orking gingerly, the children struggle to move everyone on a rope across a ‘lava’ pit without anyone falling in. To the casual observer, this looks only like a challenging physical exercise. But to the WT Middle School students determined to carry everyone to safety, it is emblematic of the social contract they created to guide the entire Middle School community during the year ahead.

“The social contract is designed to provide the foundation of our community in Middle School,” asserts Amanda Welsh, Director of Middle School. “It is something we use to articulate our community values. It applies in the classrooms, hallways, athletics fields, dining hall, stage, everywhere.”

At the beginning of every new school year, the social contract evolves through a thoughtful, meticulous process. First, the Middle School’s 13 advisory groups break into smaller groups. Their mission: developing “We will….” statements to describe how they believe people should treat one another in order to create a safe environment conducive to everyone’s best learning. Next, each advisory reconvenes in full, studies the drafts, identifies similarities and differences, and creates a final advisory contract that reflects the elements of the smaller group contracts.

“Our elected Student Council Officers are then charged with looking at all 13 advisory social contracts and creating an overall social contract that reflects the vision of the entire Middle School student community,” says Daniel Sadowski, Associate Director of Middle School.

After the final contract is shared with the student body, a full-day retreat at Ligonier Camp and Conference Center sets it in motion. “The retreat serves as our kick-off to embodying the contract through our interactions with one another in a very focused and deliberate way,” explains Sadowski. “Every retreat activity provides some type of problem-solving that must be done as a group.”

Whether students are trying to avoid falling into that ‘lava’ pit, striving to balance on a large log without using words to communicate, or maneuvering through a low-ropes course while maintaining physical connection to fellow group members, participants must collaborate with others with whom they might not normally choose to work—an important lesson not just for Middle School, says Sadowski, but for life. “No one is left out of any of the activities, as the activities are planned so that success means the inclusion of everyone in the group.”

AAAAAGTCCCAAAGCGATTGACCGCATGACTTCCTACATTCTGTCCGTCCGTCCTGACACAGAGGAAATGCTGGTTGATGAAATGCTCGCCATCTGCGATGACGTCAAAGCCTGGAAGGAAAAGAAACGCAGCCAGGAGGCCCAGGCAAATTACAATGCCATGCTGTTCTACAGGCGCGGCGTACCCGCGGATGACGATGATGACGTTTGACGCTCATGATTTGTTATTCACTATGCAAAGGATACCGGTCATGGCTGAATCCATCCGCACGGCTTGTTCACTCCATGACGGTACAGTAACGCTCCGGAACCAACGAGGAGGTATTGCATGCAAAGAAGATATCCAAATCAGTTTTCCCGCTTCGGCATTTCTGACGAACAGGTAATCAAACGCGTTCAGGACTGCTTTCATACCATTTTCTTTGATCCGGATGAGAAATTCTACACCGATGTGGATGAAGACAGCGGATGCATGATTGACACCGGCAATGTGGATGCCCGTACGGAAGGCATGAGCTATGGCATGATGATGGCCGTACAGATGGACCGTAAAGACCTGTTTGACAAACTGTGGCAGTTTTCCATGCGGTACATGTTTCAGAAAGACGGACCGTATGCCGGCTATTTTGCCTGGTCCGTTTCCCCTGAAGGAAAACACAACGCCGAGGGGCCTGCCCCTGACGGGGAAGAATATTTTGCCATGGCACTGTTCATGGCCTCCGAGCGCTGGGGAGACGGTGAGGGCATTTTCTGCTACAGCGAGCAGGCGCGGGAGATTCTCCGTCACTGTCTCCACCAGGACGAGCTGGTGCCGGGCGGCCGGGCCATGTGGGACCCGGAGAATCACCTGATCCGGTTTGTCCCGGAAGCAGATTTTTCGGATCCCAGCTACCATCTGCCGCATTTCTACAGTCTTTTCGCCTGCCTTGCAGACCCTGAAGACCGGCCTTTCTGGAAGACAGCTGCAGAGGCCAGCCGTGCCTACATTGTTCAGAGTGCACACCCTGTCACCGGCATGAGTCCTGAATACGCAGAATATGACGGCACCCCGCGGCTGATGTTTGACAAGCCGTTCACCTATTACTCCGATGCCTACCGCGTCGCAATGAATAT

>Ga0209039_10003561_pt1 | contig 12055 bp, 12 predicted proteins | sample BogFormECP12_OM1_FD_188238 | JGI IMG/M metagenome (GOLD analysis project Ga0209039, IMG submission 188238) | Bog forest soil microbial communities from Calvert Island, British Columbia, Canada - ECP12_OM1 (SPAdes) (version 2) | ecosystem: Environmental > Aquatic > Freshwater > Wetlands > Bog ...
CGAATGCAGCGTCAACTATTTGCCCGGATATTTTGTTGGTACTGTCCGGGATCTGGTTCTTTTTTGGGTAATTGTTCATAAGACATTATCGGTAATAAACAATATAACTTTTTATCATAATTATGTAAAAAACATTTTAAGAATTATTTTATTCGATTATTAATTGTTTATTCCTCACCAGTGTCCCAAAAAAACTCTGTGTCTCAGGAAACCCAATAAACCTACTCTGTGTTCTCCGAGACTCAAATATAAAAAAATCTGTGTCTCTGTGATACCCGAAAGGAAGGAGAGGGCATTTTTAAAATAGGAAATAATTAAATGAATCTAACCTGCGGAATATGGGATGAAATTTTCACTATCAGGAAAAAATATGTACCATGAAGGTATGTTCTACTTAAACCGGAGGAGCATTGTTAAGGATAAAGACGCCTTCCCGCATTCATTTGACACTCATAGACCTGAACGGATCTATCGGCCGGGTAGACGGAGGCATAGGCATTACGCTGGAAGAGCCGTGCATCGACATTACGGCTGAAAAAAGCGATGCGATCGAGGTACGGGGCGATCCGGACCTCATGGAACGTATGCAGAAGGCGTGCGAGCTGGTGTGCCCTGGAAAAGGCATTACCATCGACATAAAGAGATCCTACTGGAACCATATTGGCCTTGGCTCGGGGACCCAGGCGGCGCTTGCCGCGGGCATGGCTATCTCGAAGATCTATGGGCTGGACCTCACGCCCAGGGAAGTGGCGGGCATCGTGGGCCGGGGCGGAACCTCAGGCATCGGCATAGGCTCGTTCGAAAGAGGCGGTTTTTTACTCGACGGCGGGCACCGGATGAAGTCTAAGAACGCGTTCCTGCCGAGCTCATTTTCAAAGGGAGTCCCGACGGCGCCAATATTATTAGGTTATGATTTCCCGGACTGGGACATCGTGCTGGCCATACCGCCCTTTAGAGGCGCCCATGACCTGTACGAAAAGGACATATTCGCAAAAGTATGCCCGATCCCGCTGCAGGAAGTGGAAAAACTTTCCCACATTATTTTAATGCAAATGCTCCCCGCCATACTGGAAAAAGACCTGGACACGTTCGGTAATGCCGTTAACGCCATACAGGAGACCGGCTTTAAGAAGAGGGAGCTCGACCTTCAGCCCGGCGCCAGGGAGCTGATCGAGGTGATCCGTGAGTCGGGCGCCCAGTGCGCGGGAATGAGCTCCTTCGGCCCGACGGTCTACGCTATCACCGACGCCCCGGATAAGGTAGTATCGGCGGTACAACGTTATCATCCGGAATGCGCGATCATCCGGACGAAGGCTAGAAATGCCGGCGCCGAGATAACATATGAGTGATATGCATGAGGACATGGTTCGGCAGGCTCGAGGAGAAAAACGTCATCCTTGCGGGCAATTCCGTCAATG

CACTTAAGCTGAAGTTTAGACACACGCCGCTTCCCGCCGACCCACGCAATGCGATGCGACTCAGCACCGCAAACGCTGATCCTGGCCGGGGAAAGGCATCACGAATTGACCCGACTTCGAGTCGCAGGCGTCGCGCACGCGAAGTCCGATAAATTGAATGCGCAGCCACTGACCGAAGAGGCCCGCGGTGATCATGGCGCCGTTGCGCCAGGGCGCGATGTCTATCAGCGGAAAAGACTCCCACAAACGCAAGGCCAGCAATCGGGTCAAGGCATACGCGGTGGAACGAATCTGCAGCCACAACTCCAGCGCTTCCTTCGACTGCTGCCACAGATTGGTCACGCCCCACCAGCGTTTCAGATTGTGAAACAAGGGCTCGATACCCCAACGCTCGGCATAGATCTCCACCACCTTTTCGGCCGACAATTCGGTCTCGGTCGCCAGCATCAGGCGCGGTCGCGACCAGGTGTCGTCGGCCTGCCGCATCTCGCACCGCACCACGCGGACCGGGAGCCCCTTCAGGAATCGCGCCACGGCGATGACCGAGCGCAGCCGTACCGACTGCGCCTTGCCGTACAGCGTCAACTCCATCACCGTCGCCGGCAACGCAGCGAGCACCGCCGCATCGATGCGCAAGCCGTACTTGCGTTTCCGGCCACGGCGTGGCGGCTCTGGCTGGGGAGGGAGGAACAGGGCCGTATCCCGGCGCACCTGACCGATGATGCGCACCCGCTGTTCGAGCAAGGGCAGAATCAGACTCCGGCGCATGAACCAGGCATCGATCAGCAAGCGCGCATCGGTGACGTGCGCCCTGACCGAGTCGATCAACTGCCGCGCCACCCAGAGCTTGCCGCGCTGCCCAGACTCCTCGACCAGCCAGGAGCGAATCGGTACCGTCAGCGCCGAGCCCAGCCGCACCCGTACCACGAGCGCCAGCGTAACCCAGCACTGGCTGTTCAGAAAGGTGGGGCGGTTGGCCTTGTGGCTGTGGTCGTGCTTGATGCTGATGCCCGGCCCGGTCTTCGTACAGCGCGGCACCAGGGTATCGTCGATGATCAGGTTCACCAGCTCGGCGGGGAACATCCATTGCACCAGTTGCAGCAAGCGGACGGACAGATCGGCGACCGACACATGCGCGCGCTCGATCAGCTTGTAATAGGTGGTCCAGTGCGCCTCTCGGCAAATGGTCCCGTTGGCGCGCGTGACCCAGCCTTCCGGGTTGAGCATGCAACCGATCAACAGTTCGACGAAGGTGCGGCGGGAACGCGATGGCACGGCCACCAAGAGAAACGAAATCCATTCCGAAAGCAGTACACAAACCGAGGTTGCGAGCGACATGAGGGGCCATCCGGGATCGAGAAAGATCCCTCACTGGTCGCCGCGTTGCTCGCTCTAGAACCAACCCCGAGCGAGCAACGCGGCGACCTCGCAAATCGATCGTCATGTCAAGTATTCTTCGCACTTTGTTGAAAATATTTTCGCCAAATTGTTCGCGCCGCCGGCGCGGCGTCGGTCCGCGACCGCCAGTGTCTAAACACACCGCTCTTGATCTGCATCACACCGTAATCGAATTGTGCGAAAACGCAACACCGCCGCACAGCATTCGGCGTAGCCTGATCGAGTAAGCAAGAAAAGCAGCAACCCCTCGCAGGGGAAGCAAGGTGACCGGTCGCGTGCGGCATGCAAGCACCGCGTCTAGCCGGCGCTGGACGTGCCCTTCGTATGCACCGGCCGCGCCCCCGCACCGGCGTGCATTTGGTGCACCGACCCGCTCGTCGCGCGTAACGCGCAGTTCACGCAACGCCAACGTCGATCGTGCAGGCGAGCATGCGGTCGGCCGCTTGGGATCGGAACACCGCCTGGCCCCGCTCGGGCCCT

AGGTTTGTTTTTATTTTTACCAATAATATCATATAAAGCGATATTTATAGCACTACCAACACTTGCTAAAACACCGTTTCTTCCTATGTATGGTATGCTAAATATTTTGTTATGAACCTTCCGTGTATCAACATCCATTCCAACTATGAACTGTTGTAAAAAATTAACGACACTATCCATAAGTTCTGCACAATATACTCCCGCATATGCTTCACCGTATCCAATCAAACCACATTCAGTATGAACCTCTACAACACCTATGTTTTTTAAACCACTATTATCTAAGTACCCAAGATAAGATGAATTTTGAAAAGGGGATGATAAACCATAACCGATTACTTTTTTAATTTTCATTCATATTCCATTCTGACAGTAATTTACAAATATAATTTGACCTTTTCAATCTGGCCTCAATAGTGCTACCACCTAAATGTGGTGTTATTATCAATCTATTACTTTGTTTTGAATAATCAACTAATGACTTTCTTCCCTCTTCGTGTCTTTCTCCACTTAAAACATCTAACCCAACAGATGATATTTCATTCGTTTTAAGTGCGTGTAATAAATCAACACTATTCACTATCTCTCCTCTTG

Throughout the year, a large copy of the contract remains prominently displayed on a special bulletin board in the Middle School hallway, where all students, faculty, and staff sign their names to indicate agreement. Each classroom also features two copies, which teachers frequently reference during lessons or when students need reminders.

The social contract is significant for its impact on the community—and on students as individuals. “They are the ones who create it and develop it each year,” notes Welsh. “It fosters a sense of autonomy by allowing them to have a say in the community norms. It fosters relationships by articulating how we relate to one another and what we value as behavioral norms. And it fosters responsibility by giving us something specific to which we are all—faculty, administrators, staff, and students—held accountable.”

“We felt a big responsibility to make sure we got it right and represented all the students’ ideas,” says Student Council Officer Tommy Gordon, who worked diligently with fellow student leaders Maeve Kelley and Aria Narasimhan to transform 13 social contracts into the 2018-2019 Middle School Social Contract:

We will always….

Consider the results of our actions.

Appreciate differences and be inclusive of everyone.

Strive to have a positive impact on our community.

“It gives all of us a set of principles to guide our actions in order to make the Middle School and the community a better place,” reflects Tommy. “It encourages us to be kind, inclusive, and respectful towards everyone and to try our best in our classes. It reminds us that we can bring positive change.”